The Importance of 99-Seat Theatre

When people ask me who I think the best actor of all time is, I usually reply “Someone probably doing community theatre out in the cornfields.”  

If you’ve ever paid attention to the theatre scene in Los Angeles, you will be no stranger to the Equity 99-Seat plan showcase contract.   For those of you who are unfamiliar, the Equity 99-Seat Plan is an agreement with the actors’ union allowing artists to showcase their work for waived payment as long as the theatre matches certain criteria (the most obvious one being that the house must seat 99 patrons or under).  Due to the vast overflow of actors coming into Los Angeles on a daily basis, these productions have become quite popular for actors who want to practice their craft while waiting for their next paid gig.

Most 99-Seat Plan productions are executed by theatre companies (much like the LANCT).  They run on restricted budgets, mostly due to the costliness of producing theatre in Los Angeles, and the shows are usually hit or miss as far as quality and professionalism are concerned.  The one solid thing that they are however, are true grounds for community and artistry.

Twelfth Night: Andrew, Belch, Fabian- Los Angeles New Court Theatre
Callen McLaughlin, Tyler Beveridge, and Greg Fink in “Twelfth Night.”

My brother and I created the Los Angeles New Court Theatre because we were frustrated with the amount of opportunities that existed which actually allowed us to create.  Sometimes I think the glamour and glitz of Hollywood clutter the public eye to how controlled actor performances actually are in mainstream film, television, and even stage.  As an actor your choices are constantly at mercy to not only the director, but multiple producers, and writers.  Countless times I found myself walking away from a job or audition feeling like a watered down version of a prostitute- selling myself to the ideas and demands of the people who put the bread on my table.  It left me starved; then angry; then depressed.  It wasn’t until I finally said, screw it, I’m going to make my own work that I truly became liberated.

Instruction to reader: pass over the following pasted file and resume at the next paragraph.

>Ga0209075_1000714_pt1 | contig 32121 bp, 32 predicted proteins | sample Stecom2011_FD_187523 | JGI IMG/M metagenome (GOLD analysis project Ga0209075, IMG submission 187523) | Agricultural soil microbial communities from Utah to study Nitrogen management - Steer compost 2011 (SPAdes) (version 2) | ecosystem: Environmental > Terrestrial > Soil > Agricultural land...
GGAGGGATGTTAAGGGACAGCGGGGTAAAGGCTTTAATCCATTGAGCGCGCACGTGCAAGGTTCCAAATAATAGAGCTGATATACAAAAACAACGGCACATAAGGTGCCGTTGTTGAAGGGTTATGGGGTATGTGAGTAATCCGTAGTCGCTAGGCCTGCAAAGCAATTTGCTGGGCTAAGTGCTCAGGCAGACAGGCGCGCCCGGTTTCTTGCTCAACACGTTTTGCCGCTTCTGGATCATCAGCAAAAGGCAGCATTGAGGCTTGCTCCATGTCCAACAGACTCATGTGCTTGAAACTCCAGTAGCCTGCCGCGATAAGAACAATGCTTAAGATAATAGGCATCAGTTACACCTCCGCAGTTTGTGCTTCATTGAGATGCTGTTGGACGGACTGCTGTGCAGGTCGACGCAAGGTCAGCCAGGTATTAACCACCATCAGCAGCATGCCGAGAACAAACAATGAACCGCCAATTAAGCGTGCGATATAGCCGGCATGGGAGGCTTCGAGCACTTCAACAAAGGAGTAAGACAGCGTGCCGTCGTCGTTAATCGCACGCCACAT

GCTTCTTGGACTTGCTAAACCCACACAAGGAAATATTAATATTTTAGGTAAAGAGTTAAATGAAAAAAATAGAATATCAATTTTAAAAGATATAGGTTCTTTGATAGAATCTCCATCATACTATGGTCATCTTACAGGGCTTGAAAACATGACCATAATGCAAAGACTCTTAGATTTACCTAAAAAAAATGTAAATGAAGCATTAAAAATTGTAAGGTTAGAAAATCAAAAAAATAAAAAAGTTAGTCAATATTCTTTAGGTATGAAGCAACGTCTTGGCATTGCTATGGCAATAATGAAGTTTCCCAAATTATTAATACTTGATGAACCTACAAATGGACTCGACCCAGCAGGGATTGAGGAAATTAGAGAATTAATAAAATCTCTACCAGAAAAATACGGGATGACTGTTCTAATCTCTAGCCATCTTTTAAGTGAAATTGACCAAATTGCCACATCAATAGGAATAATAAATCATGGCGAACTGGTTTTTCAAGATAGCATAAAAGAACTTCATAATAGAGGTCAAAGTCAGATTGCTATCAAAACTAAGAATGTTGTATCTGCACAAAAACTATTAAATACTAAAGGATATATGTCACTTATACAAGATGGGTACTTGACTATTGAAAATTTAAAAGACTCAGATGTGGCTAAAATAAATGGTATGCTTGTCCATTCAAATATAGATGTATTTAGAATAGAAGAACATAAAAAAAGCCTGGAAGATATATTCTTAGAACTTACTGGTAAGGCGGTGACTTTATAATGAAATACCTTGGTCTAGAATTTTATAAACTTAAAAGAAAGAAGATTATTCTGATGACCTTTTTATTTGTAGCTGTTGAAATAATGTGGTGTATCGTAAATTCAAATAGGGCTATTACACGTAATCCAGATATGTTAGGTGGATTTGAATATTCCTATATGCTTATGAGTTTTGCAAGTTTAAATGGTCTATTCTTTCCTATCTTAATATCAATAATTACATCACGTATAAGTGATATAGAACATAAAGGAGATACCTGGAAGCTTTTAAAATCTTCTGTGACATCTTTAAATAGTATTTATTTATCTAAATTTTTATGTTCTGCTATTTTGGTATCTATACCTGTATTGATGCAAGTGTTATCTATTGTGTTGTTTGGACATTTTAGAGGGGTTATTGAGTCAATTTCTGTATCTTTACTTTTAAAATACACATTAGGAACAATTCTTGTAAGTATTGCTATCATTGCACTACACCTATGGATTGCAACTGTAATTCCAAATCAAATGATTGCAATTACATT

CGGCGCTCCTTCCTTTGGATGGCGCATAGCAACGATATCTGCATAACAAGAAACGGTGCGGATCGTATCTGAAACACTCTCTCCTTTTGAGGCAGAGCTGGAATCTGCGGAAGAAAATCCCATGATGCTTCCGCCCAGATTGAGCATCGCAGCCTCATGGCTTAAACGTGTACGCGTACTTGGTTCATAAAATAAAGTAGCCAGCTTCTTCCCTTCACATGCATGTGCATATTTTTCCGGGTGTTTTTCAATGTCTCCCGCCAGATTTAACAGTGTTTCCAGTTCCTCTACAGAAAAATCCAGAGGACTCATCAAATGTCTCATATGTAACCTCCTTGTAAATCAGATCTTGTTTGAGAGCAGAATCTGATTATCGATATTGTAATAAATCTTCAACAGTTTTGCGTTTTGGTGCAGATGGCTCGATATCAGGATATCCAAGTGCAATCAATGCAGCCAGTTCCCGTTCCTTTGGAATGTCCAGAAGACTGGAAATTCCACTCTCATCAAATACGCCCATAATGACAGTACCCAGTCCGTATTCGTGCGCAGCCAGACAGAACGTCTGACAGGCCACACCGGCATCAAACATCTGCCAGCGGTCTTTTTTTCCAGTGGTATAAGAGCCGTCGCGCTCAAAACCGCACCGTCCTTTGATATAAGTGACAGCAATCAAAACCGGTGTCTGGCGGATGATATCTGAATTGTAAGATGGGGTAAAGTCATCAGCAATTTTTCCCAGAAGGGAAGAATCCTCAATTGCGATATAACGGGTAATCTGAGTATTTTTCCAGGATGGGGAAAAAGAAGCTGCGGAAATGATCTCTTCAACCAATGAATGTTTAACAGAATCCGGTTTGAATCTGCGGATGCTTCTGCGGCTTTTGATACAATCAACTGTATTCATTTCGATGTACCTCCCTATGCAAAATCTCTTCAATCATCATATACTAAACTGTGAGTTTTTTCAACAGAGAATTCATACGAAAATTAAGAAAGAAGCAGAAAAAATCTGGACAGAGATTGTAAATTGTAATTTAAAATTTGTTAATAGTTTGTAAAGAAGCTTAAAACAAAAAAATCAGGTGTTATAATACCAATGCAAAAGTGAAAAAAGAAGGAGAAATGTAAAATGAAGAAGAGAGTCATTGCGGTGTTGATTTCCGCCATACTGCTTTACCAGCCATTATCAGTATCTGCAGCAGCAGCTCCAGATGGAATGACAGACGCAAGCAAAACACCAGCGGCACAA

Company members for 99-Seat Plan Theatres do not produce to make money.  There is none to be had; most of the time they are playing to houses of ten people max (if they are lucky)- watch the beginning of Tim Burton’s “Ed Wood” (I promise LANCT shows aren’t that bad).  These company members produce because they are hungry to work- and eager to create.  There is seriously no better climate to be a true artist.   When people ask me who the best actor of all time is, I usually reply “Someone probably doing community theatre out in the cornfields.”  These people are the true artists- with complete lack of desperation, love for the craft, willingness to explore without judgment, usually broke, and perhaps incredibly talented- they may have just never had their moment in the sun.

The importance of 99-Seat Plan theaters is that they are the root to the future of theatre, and more significantly they give artists opportunity. These vehicles provide springboards for the unknowns into the incredibly competitive business of artistry. Hundreds of celebrities got their start in LA 99-seat plan theatre, scrapping by just to be able to create, just to be able to act. Eventually, all the cracks they had been making over time gave way and opened a glorious door. Someone once told me there is a little bit of magic in Los Angeles, that everyone has their own shot- it’s just a matter perseverance, dedication, and what cards you pull. Who knows, maybe that terrible production you saw two years ago in a leaky basement off of Melrose will turn into the next major hit: kind of like an indie band gone mainstream radio. Just think of how incredible it would be for you to witness it’s birth.

Go See a Play!

Alex Burkart- Vice President, Los Angeles New Court Theatre

copyright Alex Burkart 2014